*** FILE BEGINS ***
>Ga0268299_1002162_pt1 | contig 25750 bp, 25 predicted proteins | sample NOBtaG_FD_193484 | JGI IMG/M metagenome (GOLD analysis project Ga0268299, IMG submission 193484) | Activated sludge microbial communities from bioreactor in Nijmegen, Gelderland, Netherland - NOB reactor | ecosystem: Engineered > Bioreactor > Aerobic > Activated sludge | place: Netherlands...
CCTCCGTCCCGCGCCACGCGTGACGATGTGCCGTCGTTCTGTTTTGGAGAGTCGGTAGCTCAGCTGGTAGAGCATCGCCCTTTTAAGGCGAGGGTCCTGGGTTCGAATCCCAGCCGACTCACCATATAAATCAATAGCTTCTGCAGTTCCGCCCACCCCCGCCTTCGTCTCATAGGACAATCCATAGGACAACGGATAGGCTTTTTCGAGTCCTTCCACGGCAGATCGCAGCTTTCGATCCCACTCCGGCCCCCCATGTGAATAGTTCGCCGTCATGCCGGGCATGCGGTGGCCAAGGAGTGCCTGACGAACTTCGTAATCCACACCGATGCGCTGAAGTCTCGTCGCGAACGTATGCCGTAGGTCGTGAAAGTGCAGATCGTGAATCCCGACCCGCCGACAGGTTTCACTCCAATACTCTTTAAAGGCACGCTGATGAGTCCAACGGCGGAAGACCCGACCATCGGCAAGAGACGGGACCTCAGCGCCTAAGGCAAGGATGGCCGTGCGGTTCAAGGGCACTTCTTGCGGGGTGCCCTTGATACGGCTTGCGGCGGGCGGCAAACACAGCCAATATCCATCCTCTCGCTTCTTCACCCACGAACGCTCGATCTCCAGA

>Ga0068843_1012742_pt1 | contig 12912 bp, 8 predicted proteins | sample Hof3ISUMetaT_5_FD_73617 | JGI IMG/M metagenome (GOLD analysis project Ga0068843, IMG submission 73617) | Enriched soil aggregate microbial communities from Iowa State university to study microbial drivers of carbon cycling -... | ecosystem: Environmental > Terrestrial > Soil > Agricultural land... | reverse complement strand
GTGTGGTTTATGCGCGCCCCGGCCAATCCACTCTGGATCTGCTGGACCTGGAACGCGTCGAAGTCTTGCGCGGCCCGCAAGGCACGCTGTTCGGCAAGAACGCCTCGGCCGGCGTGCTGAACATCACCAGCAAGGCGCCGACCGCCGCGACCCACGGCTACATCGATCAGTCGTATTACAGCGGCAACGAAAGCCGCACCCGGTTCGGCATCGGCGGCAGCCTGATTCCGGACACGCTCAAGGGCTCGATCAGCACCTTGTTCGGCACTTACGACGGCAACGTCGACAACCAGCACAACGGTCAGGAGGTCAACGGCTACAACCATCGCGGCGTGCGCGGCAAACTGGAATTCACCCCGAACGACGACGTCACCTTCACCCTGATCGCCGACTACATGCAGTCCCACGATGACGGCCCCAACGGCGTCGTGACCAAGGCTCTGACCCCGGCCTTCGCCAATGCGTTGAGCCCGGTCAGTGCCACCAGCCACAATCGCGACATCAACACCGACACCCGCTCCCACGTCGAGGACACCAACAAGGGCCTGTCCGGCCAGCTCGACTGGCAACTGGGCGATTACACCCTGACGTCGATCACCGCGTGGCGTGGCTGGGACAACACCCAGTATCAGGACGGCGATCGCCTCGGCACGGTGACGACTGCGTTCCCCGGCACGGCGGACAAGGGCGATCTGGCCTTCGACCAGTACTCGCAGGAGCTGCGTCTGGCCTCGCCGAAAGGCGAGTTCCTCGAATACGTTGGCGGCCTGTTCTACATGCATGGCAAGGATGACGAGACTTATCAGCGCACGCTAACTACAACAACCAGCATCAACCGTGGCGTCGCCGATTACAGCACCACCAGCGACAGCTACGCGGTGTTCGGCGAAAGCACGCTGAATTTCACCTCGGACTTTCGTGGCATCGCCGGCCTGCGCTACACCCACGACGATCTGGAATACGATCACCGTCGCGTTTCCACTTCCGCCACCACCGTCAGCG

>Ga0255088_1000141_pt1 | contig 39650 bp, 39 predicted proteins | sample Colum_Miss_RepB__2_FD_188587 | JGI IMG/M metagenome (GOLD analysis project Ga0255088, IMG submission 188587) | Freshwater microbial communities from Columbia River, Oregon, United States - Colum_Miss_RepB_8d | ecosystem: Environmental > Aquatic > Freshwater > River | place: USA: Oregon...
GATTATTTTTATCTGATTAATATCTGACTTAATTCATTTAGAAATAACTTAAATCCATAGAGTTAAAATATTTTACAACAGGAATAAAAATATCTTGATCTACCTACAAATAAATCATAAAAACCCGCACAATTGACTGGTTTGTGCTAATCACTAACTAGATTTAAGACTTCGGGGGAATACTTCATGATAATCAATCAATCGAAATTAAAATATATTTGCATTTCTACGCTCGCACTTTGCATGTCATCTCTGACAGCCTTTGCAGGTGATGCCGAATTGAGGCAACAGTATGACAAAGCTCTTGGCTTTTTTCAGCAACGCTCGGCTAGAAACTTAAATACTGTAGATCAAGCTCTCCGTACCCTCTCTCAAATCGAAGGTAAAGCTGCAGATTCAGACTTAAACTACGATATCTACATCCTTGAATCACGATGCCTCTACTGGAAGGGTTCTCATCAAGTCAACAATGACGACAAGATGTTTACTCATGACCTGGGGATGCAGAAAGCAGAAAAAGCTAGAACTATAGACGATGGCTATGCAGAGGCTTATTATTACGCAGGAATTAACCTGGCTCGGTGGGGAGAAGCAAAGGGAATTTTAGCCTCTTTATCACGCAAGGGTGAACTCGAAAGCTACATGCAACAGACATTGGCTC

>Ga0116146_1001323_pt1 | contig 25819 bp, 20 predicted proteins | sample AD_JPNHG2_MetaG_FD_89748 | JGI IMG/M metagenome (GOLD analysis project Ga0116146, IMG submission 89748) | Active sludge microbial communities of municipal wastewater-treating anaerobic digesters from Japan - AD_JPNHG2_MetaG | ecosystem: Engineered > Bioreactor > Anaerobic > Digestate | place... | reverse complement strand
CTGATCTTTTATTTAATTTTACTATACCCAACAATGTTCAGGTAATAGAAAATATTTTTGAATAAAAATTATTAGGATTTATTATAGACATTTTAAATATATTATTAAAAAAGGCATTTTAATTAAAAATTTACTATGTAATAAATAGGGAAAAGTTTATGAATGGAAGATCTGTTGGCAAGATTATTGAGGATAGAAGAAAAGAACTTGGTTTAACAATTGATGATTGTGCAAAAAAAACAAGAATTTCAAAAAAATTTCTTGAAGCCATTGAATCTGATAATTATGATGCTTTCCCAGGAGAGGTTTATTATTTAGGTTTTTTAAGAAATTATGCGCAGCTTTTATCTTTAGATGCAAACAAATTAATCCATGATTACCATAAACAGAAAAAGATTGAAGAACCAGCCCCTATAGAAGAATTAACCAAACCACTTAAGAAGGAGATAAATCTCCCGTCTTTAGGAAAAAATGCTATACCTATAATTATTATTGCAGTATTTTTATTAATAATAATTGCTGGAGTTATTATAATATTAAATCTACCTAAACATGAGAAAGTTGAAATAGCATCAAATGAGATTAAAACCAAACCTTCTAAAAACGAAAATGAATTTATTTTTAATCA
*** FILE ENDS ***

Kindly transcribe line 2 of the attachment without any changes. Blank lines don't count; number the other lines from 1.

CCTCCGTCCCGCGCCACGCGTGACGATGTGCCGTCGTTCTGTTTTGGAGAGTCGGTAGCTCAGCTGGTAGAGCATCGCCCTTTTAAGGCGAGGGTCCTGGGTTCGAATCCCAGCCGACTCACCATATAAATCAATAGCTTCTGCAGTTCCGCCCACCCCCGCCTTCGTCTCATAGGACAATCCATAGGACAACGGATAGGCTTTTTCGAGTCCTTCCACGGCAGATCGCAGCTTTCGATCCCACTCCGGCCCCCCATGTGAATAGTTCGCCGTCATGCCGGGCATGCGGTGGCCAAGGAGTGCCTGACGAACTTCGTAATCCACACCGATGCGCTGAAGTCTCGTCGCGAACGTATGCCGTAGGTCGTGAAAGTGCAGATCGTGAATCCCGACCCGCCGACAGGTTTCACTCCAATACTCTTTAAAGGCACGCTGATGAGTCCAACGGCGGAAGACCCGACCATCGGCAAGAGACGGGACCTCAGCGCCTAAGGCAAGGATGGCCGTGCGGTTCAAGGGCACTTCTTGCGGGGTGCCCTTGATACGGCTTGCGGCGGGCGGCAAACACAGCCAATATCCATCCTCTCGCTTCTTCACCCACGAACGCTCGATCTCCAGA